Why A House Representative Tried To Rename French Fries

In February 2019, major newspapers around the country ran an obituary announcing the death of Walter B Jones Jr., a North Carolina Republican who served in the U.S. House of Representatives from 1995 to 2019. He was a politician who got along with colleagues and would not always vote along party lines, but Jones Jr. would not just be remembered for that. Instead, he has also gone down in history as one of the men who sought to rename one of America's favorite sides because of the Iraq War, which took place between 2003 to 2011.

Jones Jr.'s move to turn French fries into "Freedom Fries" was first proposed in early 2003, when France first said it would not support the U.S.-led invasion of Iraq. At the time, President Jacques Chirac had felt not enough time had been given for diplomacy to work. France was not alone in its opposition to the war; Germany was against it too.

But France was the one that caught America's ire. And as a supporter of the military action, Jones Jr. took inspiration from the owner of a North Carolina diner who removed the word "French" not just from his fries but from his toast, too. The owner, Neal Rowland, had told Fox News, "Since the French are backing down, French fries and French everything needs to be banned."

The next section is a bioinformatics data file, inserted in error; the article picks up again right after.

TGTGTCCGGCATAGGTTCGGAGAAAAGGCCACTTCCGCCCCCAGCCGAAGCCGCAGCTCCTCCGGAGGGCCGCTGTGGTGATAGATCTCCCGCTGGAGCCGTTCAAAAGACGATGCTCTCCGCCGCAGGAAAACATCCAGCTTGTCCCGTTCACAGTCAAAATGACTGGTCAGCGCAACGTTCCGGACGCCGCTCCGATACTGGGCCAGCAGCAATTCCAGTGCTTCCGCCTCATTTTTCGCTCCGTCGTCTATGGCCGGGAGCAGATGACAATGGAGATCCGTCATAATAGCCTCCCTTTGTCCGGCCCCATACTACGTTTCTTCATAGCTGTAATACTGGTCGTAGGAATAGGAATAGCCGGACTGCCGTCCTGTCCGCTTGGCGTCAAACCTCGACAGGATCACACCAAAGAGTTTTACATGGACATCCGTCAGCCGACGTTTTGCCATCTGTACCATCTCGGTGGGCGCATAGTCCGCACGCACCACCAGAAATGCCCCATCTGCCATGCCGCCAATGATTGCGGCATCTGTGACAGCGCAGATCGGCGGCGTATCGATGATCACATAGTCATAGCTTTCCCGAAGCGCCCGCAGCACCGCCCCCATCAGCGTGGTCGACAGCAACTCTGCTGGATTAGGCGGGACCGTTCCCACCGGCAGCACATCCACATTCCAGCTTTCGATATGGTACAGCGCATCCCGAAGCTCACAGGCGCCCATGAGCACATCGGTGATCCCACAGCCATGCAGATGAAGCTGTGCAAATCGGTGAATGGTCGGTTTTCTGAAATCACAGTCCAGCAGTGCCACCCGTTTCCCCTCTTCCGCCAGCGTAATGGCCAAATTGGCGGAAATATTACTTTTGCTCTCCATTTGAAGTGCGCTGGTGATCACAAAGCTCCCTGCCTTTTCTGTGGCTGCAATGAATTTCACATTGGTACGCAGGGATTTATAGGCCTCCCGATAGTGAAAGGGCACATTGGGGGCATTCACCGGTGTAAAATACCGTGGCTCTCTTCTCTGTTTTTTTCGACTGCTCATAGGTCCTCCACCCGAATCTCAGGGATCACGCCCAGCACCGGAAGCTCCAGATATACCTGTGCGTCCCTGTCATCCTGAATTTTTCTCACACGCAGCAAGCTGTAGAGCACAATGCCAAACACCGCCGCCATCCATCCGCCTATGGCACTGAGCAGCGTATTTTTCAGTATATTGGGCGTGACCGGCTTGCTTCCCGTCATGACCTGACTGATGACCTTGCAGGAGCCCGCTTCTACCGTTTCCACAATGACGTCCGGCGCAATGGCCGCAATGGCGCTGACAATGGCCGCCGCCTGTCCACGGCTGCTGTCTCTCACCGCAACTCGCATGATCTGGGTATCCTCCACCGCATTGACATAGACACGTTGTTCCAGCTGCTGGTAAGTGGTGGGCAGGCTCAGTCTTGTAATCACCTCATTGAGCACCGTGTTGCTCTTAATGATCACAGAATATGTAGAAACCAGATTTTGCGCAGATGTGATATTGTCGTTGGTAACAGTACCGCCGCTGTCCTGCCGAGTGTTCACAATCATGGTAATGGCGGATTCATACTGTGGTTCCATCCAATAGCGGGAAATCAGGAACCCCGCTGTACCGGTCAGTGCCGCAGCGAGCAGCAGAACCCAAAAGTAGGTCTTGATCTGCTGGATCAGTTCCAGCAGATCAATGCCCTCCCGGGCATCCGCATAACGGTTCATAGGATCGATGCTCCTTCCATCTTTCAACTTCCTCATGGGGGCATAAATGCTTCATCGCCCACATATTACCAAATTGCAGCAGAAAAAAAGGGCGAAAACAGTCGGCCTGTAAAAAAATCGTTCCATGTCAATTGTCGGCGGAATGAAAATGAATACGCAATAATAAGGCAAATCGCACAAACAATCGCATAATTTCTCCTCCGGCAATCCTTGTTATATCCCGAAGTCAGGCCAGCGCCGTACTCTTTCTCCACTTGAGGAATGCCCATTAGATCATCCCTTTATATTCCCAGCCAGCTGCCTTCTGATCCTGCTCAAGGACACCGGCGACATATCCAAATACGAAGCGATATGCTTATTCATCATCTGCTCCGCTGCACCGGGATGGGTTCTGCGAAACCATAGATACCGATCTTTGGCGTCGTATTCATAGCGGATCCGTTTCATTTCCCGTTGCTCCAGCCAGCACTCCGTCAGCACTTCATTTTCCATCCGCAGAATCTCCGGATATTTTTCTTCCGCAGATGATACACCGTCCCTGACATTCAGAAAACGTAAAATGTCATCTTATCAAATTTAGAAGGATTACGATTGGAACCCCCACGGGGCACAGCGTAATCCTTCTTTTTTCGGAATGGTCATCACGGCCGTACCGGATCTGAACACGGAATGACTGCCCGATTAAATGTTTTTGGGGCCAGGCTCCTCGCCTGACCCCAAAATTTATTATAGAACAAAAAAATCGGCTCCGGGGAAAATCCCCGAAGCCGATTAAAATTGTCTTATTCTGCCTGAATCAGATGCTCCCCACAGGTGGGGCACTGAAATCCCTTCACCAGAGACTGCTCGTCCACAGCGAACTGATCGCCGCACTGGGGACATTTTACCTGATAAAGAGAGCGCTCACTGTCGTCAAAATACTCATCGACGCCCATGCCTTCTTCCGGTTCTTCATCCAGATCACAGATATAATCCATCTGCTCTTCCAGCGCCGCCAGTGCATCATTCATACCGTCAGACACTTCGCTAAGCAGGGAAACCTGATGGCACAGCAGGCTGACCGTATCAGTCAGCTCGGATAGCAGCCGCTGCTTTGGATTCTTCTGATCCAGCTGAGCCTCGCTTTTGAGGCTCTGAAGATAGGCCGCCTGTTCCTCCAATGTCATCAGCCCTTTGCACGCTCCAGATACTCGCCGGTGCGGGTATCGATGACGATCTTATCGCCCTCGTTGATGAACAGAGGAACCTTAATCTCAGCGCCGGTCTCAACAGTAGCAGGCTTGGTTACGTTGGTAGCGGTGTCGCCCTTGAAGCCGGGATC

The move to rename French fries to Freedom fries didn't last

Jones Jr. decided to reach out to fellow congressman Robert W. Ney of Ohio who was in charge of the committee that managed the restaurants in Congress to propose a similar name change. Both men subsequently made headlines for the move, which they announced with a plaque that read: "***Update*** Now Serving.... In All House Office Buildings... 'FREEDOM FRIES.'"

The name change didn't get bipartisan support — Democrat lawmaker Jose Serrano called the gesture "petty grandstanding," per BBC, and went on to ask: "Should we ban French wine, Belgian waffles or Russian dressing? If Mexico votes no, should Mexican restaurants also be banned?" The move even triggered a reaction from the late Anthony Bourdain, who filmed the premiere of his show "No Reservations" in Paris, saying "I wanted to explore the Paris of locals. You know, show my countrymen why the French don't suck," per The Washington Post.

But "Freedom fries" wouldn't last. Three years later, in 2006, they became French fries once again, and in the face of evidence that the Iraq War may have been fought under false pretenses, Jones Jr. went from being one of the Iraq war's greatest advocates to becoming one of its most vocal critics.